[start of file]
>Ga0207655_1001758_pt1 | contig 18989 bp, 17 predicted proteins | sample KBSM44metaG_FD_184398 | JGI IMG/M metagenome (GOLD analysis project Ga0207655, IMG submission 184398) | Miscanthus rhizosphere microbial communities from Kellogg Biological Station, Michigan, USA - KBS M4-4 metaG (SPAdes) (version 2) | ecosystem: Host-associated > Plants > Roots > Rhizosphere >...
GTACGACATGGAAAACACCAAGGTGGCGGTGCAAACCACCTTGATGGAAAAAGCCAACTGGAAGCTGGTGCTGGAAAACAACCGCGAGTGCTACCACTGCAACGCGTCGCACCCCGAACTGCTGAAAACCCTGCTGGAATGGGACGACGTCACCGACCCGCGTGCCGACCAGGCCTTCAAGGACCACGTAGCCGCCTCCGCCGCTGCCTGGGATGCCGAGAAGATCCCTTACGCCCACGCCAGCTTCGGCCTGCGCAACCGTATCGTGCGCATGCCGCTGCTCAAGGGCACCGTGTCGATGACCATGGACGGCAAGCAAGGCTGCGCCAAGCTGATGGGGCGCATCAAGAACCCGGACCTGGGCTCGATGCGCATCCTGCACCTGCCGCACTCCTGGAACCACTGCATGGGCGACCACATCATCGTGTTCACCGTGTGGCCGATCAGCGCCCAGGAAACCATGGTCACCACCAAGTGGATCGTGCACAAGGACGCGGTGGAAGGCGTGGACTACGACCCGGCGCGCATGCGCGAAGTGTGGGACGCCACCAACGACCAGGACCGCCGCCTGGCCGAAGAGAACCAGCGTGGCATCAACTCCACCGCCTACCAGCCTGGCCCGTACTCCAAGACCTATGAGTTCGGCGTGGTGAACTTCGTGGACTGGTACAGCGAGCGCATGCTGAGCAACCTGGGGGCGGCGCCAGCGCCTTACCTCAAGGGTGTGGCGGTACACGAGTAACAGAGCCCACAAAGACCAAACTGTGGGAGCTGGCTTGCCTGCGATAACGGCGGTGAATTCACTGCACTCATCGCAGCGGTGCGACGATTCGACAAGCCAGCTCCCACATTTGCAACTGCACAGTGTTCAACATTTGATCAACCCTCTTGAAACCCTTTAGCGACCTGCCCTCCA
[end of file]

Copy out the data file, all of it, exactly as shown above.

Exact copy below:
>Ga0207655_1001758_pt1 | contig 18989 bp, 17 predicted proteins | sample KBSM44metaG_FD_184398 | JGI IMG/M metagenome (GOLD analysis project Ga0207655, IMG submission 184398) | Miscanthus rhizosphere microbial communities from Kellogg Biological Station, Michigan, USA - KBS M4-4 metaG (SPAdes) (version 2) | ecosystem: Host-associated > Plants > Roots > Rhizosphere >...
GTACGACATGGAAAACACCAAGGTGGCGGTGCAAACCACCTTGATGGAAAAAGCCAACTGGAAGCTGGTGCTGGAAAACAACCGCGAGTGCTACCACTGCAACGCGTCGCACCCCGAACTGCTGAAAACCCTGCTGGAATGGGACGACGTCACCGACCCGCGTGCCGACCAGGCCTTCAAGGACCACGTAGCCGCCTCCGCCGCTGCCTGGGATGCCGAGAAGATCCCTTACGCCCACGCCAGCTTCGGCCTGCGCAACCGTATCGTGCGCATGCCGCTGCTCAAGGGCACCGTGTCGATGACCATGGACGGCAAGCAAGGCTGCGCCAAGCTGATGGGGCGCATCAAGAACCCGGACCTGGGCTCGATGCGCATCCTGCACCTGCCGCACTCCTGGAACCACTGCATGGGCGACCACATCATCGTGTTCACCGTGTGGCCGATCAGCGCCCAGGAAACCATGGTCACCACCAAGTGGATCGTGCACAAGGACGCGGTGGAAGGCGTGGACTACGACCCGGCGCGCATGCGCGAAGTGTGGGACGCCACCAACGACCAGGACCGCCGCCTGGCCGAAGAGAACCAGCGTGGCATCAACTCCACCGCCTACCAGCCTGGCCCGTACTCCAAGACCTATGAGTTCGGCGTGGTGAACTTCGTGGACTGGTACAGCGAGCGCATGCTGAGCAACCTGGGGGCGGCGCCAGCGCCTTACCTCAAGGGTGTGGCGGTACACGAGTAACAGAGCCCACAAAGACCAAACTGTGGGAGCTGGCTTGCCTGCGATAACGGCGGTGAATTCACTGCACTCATCGCAGCGGTGCGACGATTCGACAAGCCAGCTCCCACATTTGCAACTGCACAGTGTTCAACATTTGATCAACCCTCTTGAAACCCTTTAGCGACCTGCCCTCCA